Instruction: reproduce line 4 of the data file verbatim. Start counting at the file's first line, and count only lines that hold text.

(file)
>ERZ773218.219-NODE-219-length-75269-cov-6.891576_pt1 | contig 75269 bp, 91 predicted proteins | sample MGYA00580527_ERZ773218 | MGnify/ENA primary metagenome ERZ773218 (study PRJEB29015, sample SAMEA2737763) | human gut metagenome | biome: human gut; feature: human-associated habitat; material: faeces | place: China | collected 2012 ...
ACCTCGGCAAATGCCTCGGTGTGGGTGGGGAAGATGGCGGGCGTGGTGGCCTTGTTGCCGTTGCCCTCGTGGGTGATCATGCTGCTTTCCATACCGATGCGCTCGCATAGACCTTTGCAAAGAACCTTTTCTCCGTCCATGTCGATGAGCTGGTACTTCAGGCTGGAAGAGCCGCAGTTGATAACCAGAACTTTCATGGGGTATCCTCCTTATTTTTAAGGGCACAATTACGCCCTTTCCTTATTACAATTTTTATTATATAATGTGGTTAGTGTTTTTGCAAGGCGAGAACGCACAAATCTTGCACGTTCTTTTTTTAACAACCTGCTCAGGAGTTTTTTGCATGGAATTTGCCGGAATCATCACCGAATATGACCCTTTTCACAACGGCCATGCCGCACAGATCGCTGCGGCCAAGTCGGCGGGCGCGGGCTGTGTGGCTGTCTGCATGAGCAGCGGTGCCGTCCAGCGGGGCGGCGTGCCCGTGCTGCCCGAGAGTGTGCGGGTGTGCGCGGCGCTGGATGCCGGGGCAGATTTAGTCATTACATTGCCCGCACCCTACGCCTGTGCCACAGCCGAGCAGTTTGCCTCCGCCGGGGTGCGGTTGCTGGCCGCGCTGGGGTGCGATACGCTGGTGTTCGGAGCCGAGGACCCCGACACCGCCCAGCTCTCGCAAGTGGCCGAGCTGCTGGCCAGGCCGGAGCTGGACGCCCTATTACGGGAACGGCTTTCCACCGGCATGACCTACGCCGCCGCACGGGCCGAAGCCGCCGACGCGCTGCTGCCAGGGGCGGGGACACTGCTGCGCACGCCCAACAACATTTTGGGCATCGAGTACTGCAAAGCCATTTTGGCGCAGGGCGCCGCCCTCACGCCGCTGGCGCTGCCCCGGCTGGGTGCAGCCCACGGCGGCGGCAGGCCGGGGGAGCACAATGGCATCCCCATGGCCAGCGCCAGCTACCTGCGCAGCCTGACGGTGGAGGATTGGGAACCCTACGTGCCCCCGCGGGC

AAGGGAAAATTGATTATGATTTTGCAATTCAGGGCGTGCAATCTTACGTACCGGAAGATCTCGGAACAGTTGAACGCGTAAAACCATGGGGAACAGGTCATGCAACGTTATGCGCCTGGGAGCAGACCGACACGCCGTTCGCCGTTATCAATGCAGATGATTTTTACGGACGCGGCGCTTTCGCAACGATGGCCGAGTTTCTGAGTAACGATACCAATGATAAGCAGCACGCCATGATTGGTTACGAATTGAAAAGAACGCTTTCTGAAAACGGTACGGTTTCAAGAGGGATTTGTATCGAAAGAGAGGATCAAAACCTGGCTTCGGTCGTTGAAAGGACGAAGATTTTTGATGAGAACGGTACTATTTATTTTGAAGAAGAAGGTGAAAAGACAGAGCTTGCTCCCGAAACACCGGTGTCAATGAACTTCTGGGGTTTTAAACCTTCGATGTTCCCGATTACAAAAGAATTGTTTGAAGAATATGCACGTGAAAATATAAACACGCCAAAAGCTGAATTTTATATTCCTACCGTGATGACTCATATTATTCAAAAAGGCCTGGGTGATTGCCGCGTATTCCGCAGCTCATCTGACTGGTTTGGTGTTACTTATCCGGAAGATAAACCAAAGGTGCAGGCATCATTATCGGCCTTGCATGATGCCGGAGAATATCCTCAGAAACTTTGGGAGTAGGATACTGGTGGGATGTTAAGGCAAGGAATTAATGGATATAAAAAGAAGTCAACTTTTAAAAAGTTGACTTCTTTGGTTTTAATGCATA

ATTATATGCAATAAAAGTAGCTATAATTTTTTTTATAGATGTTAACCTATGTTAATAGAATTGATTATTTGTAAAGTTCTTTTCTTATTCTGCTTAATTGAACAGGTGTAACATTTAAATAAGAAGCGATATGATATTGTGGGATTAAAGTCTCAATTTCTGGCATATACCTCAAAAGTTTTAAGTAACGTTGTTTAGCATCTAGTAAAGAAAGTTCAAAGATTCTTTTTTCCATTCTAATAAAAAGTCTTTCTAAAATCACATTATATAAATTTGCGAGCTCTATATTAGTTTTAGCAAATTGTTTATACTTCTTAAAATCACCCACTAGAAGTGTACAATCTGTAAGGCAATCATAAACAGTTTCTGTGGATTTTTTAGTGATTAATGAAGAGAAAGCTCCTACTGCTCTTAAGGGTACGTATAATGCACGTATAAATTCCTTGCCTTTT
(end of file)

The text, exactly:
ATTATATGCAATAAAAGTAGCTATAATTTTTTTTATAGATGTTAACCTATGTTAATAGAATTGATTATTTGTAAAGTTCTTTTCTTATTCTGCTTAATTGAACAGGTGTAACATTTAAATAAGAAGCGATATGATATTGTGGGATTAAAGTCTCAATTTCTGGCATATACCTCAAAAGTTTTAAGTAACGTTGTTTAGCATCTAGTAAAGAAAGTTCAAAGATTCTTTTTTCCATTCTAATAAAAAGTCTTTCTAAAATCACATTATATAAATTTGCGAGCTCTATATTAGTTTTAGCAAATTGTTTATACTTCTTAAAATCACCCACTAGAAGTGTACAATCTGTAAGGCAATCATAAACAGTTTCTGTGGATTTTTTAGTGATTAATGAAGAGAAAGCTCCTACTGCTCTTAAGGGTACGTATAATGCACGTATAAATTCCTTGCCTTTT